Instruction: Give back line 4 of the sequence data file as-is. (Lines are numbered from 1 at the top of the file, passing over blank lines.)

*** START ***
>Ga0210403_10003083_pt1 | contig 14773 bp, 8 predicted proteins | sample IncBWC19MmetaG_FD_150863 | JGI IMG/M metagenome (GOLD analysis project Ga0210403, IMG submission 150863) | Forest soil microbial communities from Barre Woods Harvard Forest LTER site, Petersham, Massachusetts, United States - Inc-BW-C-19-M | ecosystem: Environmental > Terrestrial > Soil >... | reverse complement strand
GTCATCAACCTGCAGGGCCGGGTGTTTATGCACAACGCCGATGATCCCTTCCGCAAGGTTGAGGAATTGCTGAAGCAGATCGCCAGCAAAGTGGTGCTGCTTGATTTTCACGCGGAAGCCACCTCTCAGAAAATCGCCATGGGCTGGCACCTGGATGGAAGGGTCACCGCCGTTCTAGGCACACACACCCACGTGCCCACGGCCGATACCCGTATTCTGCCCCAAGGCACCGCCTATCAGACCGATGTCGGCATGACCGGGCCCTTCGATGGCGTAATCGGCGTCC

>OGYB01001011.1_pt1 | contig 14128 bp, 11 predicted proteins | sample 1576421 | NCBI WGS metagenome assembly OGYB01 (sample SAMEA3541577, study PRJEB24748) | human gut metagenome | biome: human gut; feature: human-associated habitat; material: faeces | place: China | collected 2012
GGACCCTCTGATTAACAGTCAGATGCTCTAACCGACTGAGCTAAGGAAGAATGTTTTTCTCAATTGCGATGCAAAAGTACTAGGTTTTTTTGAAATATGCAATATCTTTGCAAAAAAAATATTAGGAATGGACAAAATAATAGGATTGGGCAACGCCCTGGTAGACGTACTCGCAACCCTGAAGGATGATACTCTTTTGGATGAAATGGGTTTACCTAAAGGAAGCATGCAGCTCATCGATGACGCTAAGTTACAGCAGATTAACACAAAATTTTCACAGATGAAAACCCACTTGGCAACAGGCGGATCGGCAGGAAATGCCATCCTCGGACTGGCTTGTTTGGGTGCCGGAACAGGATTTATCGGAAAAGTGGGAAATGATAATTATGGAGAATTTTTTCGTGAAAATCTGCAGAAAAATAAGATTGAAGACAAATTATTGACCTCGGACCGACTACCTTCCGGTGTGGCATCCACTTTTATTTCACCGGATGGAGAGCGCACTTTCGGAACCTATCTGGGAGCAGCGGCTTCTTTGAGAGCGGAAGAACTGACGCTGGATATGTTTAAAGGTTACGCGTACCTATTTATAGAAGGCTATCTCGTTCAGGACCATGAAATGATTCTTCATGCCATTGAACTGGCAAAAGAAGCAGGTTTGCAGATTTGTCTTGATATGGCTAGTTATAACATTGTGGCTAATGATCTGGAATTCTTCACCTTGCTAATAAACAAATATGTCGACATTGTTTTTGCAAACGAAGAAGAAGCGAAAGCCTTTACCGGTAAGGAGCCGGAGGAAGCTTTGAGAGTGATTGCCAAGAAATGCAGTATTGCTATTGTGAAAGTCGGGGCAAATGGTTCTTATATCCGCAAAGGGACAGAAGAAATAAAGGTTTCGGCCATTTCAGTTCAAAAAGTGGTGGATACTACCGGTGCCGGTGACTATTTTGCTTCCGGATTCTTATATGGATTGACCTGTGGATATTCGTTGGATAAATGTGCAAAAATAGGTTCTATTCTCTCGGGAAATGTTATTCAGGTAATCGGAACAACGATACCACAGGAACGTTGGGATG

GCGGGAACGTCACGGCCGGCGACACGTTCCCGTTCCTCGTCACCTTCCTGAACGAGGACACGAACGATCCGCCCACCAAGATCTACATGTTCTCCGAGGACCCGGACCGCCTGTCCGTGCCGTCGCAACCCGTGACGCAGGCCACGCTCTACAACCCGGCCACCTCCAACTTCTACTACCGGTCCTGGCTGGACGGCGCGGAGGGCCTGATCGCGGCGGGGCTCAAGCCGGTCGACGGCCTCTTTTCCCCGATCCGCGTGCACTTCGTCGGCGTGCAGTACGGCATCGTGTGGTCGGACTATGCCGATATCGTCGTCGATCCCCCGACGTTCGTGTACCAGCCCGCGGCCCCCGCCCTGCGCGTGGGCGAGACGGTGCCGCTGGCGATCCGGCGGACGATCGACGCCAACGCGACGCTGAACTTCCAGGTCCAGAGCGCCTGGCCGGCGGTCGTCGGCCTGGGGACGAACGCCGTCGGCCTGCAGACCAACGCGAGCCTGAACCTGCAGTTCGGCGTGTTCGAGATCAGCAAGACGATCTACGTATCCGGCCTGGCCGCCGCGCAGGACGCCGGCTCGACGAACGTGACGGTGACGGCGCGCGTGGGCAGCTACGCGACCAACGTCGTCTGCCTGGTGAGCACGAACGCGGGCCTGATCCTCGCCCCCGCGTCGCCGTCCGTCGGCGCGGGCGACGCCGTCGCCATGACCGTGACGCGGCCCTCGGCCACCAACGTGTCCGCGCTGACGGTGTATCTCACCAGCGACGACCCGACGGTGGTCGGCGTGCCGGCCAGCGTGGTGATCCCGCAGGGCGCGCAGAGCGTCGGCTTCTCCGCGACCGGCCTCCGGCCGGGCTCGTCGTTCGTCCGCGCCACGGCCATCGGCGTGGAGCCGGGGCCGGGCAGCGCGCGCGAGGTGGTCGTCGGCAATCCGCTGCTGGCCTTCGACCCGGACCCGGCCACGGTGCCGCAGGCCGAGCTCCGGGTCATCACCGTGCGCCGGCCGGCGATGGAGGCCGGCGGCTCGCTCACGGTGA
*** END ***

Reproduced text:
GGACCCTCTGATTAACAGTCAGATGCTCTAACCGACTGAGCTAAGGAAGAATGTTTTTCTCAATTGCGATGCAAAAGTACTAGGTTTTTTTGAAATATGCAATATCTTTGCAAAAAAAATATTAGGAATGGACAAAATAATAGGATTGGGCAACGCCCTGGTAGACGTACTCGCAACCCTGAAGGATGATACTCTTTTGGATGAAATGGGTTTACCTAAAGGAAGCATGCAGCTCATCGATGACGCTAAGTTACAGCAGATTAACACAAAATTTTCACAGATGAAAACCCACTTGGCAACAGGCGGATCGGCAGGAAATGCCATCCTCGGACTGGCTTGTTTGGGTGCCGGAACAGGATTTATCGGAAAAGTGGGAAATGATAATTATGGAGAATTTTTTCGTGAAAATCTGCAGAAAAATAAGATTGAAGACAAATTATTGACCTCGGACCGACTACCTTCCGGTGTGGCATCCACTTTTATTTCACCGGATGGAGAGCGCACTTTCGGAACCTATCTGGGAGCAGCGGCTTCTTTGAGAGCGGAAGAACTGACGCTGGATATGTTTAAAGGTTACGCGTACCTATTTATAGAAGGCTATCTCGTTCAGGACCATGAAATGATTCTTCATGCCATTGAACTGGCAAAAGAAGCAGGTTTGCAGATTTGTCTTGATATGGCTAGTTATAACATTGTGGCTAATGATCTGGAATTCTTCACCTTGCTAATAAACAAATATGTCGACATTGTTTTTGCAAACGAAGAAGAAGCGAAAGCCTTTACCGGTAAGGAGCCGGAGGAAGCTTTGAGAGTGATTGCCAAGAAATGCAGTATTGCTATTGTGAAAGTCGGGGCAAATGGTTCTTATATCCGCAAAGGGACAGAAGAAATAAAGGTTTCGGCCATTTCAGTTCAAAAAGTGGTGGATACTACCGGTGCCGGTGACTATTTTGCTTCCGGATTCTTATATGGATTGACCTGTGGATATTCGTTGGATAAATGTGCAAAAATAGGTTCTATTCTCTCGGGAAATGTTATTCAGGTAATCGGAACAACGATACCACAGGAACGTTGGGATG